The US Food and Drug Administration recently began steps to evaluate its understanding and perspectives on nanomaterials in food and food packaging. In France, legislation is being pushed through regarding bisphenol A (BPA), a plasticiser found in food packaging. Materials like styrene are being banned from foodservice use in some regions.
These regulatory changes in the world of food contact materials may mean little in the kitchen, but they point to a wider trend that is of paramount importance to the foodservice industry: consumers care about what goes into their food.
It’s a trend that extends to food preparation too. Many customers are savvier about the foodservice businesses they use: commenting and ‘liking’ places on social media, posting reviews online, checking out a restaurant’s credentials on its website and more.
Foodservice businesses can’t keep their customers in the dark. Everything from where ingredients have been sourced to having a restaurant’s kitchen in open view can influence how visitors feel about your business, whether they want to try the food and – most importantly – whether they will come back again.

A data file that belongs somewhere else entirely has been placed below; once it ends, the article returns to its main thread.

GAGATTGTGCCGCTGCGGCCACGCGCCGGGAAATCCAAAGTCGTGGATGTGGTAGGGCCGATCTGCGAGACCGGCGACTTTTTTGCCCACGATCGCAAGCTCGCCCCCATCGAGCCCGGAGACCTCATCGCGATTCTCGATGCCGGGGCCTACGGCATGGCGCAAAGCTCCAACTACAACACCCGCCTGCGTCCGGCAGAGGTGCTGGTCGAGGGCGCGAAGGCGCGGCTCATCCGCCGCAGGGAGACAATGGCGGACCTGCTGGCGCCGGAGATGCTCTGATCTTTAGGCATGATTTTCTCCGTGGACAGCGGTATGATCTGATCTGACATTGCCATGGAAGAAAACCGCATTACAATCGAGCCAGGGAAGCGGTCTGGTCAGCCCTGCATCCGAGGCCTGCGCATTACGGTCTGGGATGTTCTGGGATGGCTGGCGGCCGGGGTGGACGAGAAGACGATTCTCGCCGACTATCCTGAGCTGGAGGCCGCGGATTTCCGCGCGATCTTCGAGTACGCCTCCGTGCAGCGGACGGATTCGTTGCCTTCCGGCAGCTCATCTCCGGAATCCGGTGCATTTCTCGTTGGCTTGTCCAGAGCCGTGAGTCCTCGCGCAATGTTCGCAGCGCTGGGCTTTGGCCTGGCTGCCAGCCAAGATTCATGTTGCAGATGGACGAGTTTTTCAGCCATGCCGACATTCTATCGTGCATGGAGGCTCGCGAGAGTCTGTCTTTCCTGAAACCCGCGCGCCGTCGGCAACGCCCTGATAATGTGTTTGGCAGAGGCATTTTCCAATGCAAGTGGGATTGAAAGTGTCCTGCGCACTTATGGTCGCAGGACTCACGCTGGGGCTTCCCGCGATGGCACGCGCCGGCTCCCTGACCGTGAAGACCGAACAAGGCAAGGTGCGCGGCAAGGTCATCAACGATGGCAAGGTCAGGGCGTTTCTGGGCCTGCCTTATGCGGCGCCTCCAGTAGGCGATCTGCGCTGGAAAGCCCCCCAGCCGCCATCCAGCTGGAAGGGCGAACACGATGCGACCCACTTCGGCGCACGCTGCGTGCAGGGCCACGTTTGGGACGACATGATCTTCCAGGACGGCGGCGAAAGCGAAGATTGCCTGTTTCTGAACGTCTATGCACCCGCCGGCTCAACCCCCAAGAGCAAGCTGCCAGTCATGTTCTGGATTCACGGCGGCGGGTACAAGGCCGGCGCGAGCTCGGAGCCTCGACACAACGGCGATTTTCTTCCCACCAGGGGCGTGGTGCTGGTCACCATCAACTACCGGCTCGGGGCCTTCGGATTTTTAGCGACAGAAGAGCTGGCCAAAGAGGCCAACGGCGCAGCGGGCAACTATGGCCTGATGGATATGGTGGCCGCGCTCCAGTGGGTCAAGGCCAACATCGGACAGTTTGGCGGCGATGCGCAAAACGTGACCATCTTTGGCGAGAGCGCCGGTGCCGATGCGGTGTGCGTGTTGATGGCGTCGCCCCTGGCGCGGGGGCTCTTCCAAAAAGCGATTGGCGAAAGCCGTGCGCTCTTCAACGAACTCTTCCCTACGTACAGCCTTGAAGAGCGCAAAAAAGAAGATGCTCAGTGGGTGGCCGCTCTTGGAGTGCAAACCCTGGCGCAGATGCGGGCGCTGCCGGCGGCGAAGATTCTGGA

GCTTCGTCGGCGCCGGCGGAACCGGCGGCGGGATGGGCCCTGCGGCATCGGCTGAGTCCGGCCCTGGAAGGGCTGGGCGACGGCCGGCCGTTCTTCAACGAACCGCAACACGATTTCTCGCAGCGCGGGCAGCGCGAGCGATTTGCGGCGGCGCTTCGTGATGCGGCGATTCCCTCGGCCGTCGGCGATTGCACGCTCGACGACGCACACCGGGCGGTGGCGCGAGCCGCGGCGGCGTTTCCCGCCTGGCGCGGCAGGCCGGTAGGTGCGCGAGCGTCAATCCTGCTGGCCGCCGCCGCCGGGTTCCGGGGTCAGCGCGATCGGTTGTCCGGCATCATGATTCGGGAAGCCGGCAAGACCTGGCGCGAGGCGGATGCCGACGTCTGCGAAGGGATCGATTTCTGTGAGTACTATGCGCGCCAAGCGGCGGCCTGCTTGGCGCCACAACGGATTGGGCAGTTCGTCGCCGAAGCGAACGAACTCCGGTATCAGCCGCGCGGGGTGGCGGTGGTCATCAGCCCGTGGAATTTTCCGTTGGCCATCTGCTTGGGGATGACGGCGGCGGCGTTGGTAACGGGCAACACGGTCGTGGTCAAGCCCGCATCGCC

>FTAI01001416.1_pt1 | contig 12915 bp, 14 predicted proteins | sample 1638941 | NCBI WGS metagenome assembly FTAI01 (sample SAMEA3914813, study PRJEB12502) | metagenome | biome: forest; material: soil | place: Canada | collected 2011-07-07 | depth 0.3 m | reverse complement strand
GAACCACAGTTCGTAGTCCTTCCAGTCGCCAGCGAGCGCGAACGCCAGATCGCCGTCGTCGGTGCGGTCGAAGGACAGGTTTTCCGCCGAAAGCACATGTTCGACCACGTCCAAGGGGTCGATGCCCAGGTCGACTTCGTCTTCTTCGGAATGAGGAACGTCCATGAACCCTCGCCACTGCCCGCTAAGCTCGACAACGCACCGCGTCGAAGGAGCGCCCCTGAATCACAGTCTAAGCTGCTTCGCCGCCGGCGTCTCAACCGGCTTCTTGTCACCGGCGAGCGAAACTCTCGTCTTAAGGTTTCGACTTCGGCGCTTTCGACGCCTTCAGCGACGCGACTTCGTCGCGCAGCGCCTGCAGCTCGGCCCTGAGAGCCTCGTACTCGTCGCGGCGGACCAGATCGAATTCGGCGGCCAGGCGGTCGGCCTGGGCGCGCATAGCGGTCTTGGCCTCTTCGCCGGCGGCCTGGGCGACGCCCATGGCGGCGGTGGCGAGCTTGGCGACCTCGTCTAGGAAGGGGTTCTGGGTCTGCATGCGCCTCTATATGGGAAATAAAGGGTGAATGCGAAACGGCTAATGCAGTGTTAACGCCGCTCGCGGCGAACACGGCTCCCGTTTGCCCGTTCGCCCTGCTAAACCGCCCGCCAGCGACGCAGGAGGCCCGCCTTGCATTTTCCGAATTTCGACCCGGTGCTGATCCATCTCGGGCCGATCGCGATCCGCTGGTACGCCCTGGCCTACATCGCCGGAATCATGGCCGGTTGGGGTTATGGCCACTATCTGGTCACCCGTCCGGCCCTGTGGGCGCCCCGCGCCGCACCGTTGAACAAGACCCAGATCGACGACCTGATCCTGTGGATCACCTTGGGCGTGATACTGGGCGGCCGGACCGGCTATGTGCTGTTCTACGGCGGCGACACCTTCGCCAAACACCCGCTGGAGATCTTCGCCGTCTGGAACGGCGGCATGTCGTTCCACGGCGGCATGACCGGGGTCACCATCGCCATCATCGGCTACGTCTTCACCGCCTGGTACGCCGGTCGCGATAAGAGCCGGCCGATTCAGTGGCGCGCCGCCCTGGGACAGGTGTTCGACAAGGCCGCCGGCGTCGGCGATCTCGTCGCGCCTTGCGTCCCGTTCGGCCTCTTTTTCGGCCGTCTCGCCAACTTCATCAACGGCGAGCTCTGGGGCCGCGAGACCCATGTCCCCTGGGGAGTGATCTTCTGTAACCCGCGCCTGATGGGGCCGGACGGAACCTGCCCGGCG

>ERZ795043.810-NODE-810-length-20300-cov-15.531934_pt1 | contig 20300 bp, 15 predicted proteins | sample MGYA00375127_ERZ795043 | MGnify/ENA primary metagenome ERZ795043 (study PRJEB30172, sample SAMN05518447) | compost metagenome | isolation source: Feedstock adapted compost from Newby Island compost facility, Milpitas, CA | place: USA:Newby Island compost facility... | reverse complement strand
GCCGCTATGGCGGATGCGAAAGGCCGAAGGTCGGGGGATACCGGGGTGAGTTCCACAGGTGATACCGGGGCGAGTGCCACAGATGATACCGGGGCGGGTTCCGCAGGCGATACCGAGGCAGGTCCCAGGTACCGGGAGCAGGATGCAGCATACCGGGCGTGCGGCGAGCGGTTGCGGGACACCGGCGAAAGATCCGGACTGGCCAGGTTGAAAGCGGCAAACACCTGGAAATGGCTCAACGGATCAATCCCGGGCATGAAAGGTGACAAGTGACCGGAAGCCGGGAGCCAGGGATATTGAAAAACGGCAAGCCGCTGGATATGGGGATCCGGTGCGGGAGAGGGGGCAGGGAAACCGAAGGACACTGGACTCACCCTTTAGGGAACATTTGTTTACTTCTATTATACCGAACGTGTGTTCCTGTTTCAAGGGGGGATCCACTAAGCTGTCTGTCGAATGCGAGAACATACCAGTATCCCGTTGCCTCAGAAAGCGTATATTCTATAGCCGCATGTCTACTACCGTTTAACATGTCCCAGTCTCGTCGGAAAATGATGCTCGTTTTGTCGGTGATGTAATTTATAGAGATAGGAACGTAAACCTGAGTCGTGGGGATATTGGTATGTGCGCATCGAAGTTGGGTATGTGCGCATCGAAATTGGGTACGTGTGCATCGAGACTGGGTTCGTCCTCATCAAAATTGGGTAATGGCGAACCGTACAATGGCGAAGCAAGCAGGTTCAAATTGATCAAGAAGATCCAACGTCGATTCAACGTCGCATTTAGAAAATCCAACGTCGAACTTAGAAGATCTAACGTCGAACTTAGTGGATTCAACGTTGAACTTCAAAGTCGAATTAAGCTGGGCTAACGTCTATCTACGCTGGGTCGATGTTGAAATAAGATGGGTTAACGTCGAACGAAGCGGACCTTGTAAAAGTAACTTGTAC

Businesses that don’t react to give consumers the visibility and assurance they want about the quality – and trustworthiness – of their food outlet will find themselves left behind.
For open kitchens, the pressure is great. The kitchen needs to run smoothly and safely: the head chef needs to clearly be in control of the seemingly frantic activity. Any slip-up or shortcut could be spotted by the customer – and a resulting scene could upset a whole sitting.
As customers get more informed and take a greater interest in what goes into their food, so too will they be concerned about how it is prepared. A smooth-running, safe and hygienic kitchen is the necessary foundation on which to reassure your customers that you are a foodservice business they can trust.